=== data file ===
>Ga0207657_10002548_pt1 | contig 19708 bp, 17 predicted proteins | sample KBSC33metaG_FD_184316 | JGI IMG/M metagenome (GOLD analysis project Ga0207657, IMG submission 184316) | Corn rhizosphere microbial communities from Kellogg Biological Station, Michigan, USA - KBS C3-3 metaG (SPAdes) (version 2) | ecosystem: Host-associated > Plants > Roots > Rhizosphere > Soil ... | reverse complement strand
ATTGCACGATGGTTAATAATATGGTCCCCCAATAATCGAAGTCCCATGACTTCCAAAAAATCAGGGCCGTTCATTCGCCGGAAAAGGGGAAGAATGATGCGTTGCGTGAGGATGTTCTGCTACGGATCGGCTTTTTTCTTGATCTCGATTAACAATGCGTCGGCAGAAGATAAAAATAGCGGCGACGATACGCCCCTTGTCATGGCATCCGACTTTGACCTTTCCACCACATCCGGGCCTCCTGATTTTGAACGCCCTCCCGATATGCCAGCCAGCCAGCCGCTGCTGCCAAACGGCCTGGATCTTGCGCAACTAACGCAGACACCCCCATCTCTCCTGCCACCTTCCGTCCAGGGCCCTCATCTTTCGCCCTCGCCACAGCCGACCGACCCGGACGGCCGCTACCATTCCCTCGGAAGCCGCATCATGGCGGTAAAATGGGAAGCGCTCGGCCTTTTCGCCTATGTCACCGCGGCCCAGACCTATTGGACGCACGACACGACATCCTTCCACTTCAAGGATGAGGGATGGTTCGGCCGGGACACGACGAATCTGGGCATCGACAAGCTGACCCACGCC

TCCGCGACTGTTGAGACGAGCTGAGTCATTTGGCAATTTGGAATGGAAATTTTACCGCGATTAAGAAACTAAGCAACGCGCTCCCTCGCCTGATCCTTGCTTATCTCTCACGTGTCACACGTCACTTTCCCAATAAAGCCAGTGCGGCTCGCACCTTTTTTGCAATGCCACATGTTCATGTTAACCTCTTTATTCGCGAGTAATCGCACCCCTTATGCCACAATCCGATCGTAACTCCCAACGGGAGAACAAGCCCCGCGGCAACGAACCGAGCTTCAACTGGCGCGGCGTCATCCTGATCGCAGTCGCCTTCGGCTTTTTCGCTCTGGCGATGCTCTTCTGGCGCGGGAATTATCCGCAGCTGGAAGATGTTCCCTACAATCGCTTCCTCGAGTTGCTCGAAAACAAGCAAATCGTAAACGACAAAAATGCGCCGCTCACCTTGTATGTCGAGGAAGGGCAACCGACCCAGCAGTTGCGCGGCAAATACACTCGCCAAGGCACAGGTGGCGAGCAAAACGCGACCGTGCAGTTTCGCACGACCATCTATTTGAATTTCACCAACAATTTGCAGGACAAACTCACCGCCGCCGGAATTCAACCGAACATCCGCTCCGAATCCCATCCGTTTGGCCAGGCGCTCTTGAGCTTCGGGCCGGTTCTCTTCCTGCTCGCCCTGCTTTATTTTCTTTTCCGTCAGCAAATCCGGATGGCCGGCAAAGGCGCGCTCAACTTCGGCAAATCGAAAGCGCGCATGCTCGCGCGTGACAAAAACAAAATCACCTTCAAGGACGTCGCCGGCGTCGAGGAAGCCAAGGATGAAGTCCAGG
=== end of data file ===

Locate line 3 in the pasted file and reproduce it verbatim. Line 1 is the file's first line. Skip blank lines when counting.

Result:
TCCGCGACTGTTGAGACGAGCTGAGTCATTTGGCAATTTGGAATGGAAATTTTACCGCGATTAAGAAACTAAGCAACGCGCTCCCTCGCCTGATCCTTGCTTATCTCTCACGTGTCACACGTCACTTTCCCAATAAAGCCAGTGCGGCTCGCACCTTTTTTGCAATGCCACATGTTCATGTTAACCTCTTTATTCGCGAGTAATCGCACCCCTTATGCCACAATCCGATCGTAACTCCCAACGGGAGAACAAGCCCCGCGGCAACGAACCGAGCTTCAACTGGCGCGGCGTCATCCTGATCGCAGTCGCCTTCGGCTTTTTCGCTCTGGCGATGCTCTTCTGGCGCGGGAATTATCCGCAGCTGGAAGATGTTCCCTACAATCGCTTCCTCGAGTTGCTCGAAAACAAGCAAATCGTAAACGACAAAAATGCGCCGCTCACCTTGTATGTCGAGGAAGGGCAACCGACCCAGCAGTTGCGCGGCAAATACACTCGCCAAGGCACAGGTGGCGAGCAAAACGCGACCGTGCAGTTTCGCACGACCATCTATTTGAATTTCACCAACAATTTGCAGGACAAACTCACCGCCGCCGGAATTCAACCGAACATCCGCTCCGAATCCCATCCGTTTGGCCAGGCGCTCTTGAGCTTCGGGCCGGTTCTCTTCCTGCTCGCCCTGCTTTATTTTCTTTTCCGTCAGCAAATCCGGATGGCCGGCAAAGGCGCGCTCAACTTCGGCAAATCGAAAGCGCGCATGCTCGCGCGTGACAAAAACAAAATCACCTTCAAGGACGTCGCCGGCGTCGAGGAAGCCAAGGATGAAGTCCAGG